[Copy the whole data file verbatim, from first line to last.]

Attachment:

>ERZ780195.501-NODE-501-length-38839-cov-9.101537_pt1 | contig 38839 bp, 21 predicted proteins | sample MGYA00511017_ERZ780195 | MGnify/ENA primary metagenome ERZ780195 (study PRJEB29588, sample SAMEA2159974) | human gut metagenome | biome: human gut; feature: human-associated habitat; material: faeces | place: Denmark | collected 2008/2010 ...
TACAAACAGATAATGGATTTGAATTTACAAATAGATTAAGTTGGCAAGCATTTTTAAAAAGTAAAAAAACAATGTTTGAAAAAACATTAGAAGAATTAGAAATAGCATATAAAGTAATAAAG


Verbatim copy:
>ERZ780195.501-NODE-501-length-38839-cov-9.101537_pt1 | contig 38839 bp, 21 predicted proteins | sample MGYA00511017_ERZ780195 | MGnify/ENA primary metagenome ERZ780195 (study PRJEB29588, sample SAMEA2159974) | human gut metagenome | biome: human gut; feature: human-associated habitat; material: faeces | place: Denmark | collected 2008/2010 ...
TACAAACAGATAATGGATTTGAATTTACAAATAGATTAAGTTGGCAAGCATTTTTAAAAAGTAAAAAAACAATGTTTGAAAAAACATTAGAAGAATTAGAAATAGCATATAAAGTAATAAAG